The first sight of a riotous mob can be very intimidating for the inexperienced and ill-prepared policeman filled as his mind is with the law and its implications for him, never mind if he does not meet the expectations of his masters and the other policemen around him. What to do indeed!
Governments have been confronted with riotous crowds since time immemorial. Napoleon infamously simply deployed cannons during the Paris royalist riots of 1795 while British authorities sent in the cavalry at St Peter’s Field, Manchester in August 1819, resulting in the “Peterloo Massacre”, and a century later, the infantry, resulting in the Amritsar Massacre in April 1919. I would hasten to add that there are many such examples across the world, Soweto in 1976, China, where the People’s Liberation Army dealt with protestors on Tiananmen Square in June 1989 and many more.
Every police authority has a view on how crowds should be controlled. This is not to ignore the use of the military as a supplement, a famous example being the deployment of the British Army to Northern Ireland in 1968 when protests there escalated beyond the ability of the Royal Ulster Constabulary to cope. In all cases the degree of force that may be applied is dependent on the law of the land interpreted in terms of the political climate of the day which must sanction the degree of force allowable to deal with the problem. When the government, as was the case for example with the Shah of Iran, is out of step with the popular mood, then the use of force can backfire spectacularly and in that case caused wholesale defections of the security forces to join the protesters and ultimately the fall of the government.
The degree of force is the critical factor in the public mind as beyond a certain ill-defined point there will be a public counter-reaction. This article will attempt to discuss that policing dilemma with respect to public order policing (POP) in the context of the modern South Africa.
Possibly the most effective means of public order policing is the early arrival of a police officer on the scene of a protest who is able, by means of his/her personality and understanding of the psychology of crowds, to prevent even the most emotional of gatherings from turning violent, giving another interpretation to Sun Tzu’s well-known dictum that “to win one hundred victories in one hundred battles is not the acme of skill. To subdue the enemy without fighting is the acme of skill.” The same is true for public order policing. Ten minutes of careful listening and understanding could prevent days of violence and millions of Rand’s worth of subsequent damage. The role of the first responder i.e. police official, at a potential unrest scene has been much underestimated in police training generally, and specifically in terms of crime prevention.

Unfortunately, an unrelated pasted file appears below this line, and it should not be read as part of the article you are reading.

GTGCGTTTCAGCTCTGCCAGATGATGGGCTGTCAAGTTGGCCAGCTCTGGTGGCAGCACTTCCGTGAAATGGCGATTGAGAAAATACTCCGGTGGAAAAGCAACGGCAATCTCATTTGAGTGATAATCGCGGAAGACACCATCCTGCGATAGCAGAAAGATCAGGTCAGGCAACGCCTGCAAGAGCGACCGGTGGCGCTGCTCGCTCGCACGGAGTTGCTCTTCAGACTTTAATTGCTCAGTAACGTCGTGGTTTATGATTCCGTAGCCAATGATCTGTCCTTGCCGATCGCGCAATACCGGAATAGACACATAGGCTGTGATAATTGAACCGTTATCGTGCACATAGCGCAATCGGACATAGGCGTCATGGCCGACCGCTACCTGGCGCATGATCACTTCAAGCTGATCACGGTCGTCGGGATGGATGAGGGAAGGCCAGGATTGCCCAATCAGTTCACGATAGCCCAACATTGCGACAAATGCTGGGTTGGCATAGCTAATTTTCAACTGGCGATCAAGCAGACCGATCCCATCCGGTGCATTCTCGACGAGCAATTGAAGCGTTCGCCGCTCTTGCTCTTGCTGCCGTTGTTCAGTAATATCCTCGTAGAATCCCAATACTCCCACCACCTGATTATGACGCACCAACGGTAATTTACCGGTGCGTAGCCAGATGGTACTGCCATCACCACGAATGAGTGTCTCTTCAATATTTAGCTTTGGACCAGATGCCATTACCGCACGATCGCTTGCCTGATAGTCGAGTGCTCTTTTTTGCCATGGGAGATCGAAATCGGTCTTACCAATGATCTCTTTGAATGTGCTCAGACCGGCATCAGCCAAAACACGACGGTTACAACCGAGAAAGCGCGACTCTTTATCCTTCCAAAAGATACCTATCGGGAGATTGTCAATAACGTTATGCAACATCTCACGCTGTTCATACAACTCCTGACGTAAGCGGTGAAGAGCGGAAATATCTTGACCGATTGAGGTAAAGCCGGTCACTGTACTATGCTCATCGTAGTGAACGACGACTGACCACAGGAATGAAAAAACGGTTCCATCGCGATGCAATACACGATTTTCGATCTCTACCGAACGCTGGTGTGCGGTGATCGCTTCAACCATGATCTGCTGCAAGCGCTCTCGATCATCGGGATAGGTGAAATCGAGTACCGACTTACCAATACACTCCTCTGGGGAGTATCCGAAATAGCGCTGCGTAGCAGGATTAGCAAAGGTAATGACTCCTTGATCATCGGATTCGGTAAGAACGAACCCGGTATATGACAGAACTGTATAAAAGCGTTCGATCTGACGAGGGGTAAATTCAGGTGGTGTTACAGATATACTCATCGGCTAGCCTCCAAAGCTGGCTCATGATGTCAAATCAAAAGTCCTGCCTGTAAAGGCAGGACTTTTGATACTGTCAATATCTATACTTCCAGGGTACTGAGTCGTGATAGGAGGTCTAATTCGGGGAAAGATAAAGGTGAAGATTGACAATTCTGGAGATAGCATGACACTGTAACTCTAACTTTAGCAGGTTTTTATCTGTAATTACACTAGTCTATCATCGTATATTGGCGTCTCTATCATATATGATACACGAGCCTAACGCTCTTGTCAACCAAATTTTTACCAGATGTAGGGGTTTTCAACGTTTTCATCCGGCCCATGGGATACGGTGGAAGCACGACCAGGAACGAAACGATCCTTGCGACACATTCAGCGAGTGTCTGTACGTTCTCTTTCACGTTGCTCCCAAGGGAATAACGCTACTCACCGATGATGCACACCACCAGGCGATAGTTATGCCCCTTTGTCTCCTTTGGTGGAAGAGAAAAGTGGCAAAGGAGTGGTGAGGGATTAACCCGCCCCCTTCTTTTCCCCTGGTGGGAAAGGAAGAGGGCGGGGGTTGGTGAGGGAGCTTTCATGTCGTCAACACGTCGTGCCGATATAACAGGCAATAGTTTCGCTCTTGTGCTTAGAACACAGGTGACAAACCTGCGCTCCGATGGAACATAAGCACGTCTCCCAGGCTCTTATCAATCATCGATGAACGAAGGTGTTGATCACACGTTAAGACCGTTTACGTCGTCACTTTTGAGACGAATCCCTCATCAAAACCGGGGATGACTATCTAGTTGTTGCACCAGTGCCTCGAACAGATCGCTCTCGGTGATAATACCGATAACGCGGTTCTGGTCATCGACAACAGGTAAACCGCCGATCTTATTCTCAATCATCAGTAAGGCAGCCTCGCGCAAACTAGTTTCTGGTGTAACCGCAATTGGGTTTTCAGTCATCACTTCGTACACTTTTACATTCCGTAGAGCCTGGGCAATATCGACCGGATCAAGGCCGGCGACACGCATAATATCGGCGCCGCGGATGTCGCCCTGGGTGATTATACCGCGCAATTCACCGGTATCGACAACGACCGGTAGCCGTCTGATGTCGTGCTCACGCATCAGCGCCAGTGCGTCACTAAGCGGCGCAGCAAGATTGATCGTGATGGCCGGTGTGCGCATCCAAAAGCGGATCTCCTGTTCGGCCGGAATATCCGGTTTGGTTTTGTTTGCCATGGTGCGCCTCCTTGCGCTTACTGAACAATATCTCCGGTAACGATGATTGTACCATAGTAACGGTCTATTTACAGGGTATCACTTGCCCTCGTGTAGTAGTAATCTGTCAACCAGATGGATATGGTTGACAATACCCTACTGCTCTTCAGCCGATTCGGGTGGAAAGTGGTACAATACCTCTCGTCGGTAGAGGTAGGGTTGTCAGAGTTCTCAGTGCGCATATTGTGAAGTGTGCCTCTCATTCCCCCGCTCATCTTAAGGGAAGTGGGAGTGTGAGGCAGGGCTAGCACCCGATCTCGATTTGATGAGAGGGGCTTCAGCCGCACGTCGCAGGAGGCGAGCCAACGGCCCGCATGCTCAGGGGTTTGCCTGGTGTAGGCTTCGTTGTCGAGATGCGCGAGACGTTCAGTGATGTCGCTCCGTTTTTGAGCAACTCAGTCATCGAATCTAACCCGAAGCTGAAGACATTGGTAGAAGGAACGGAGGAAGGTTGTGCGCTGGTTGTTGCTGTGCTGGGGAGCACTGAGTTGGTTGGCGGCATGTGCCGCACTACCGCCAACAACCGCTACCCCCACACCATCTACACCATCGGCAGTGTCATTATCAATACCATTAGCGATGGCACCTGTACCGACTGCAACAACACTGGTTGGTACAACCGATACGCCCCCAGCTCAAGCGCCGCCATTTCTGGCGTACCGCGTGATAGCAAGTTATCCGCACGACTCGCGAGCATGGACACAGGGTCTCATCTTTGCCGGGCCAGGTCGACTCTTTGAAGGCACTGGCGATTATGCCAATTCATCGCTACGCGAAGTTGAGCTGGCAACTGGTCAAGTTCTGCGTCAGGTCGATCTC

It is here where a contradiction arises. All democratic states recognise the right of citizens to gather and protest or celebrate peacefully in a safe environment. To secure the latter is one reason that police are present in most countries at major public gatherings. Keeping contending protests apart or screening property and non-participants are another reason, as is detering, preventing and investigating crime. Crowds traditionally attract criminals and incidence of theft and robbery are not uncommon. In the case of emotional protests, acts of violence and vandalism are not uncommon. Public violence is a leap up from the occasional mugging or pickpocketing. The latter can generally be policing with the consent of the crowd, policing the former may further inflame the situation, pouring petrol on the flames.
Once a crime is committed, it is the duty, by law, of a police official to investigate; to gather and protect evidence, to detain suspects and to bring these before the courts (in collaboration with the prosecuting authorities) so justice may be done. Easy enough with a few miscreants, but another matter all together with a hostile crowd!
The command and control aspects of policing any mass gathering must also be carefully planned and rehearsed beforehand. Confusion and uncertainty, once policing is required, will delay proper and effective police deployments and of course most likely allow lawbreakers to escape justice. The concept of appointing commanders, at varying levels from the province down to street level, who have the authority to give guidance and instructions to the ground commander is vital to ensure that the police commander at the scene of a disturbance has the authority to issue commands and do what is necessary knowing he or she has the authority to do so. The requirement for such rehearsals will pre-suppose that the elements that will be deployed to deal with such a situation have trained together and will actually be grouped together at a suitable station ready to spring into action when so required.
The training requirements of such a POP force must be intensive, carried out frequently in realistic training areas following carefully scripted but true to life scenarios, using live but non-lethal POP ammunition including tear gas, pepper spray, water cannon and rubber bullets. The more the POP training, the more confident the members will become and thus more efficient, disciplined and less likely to break ranks or carry out illegal acts.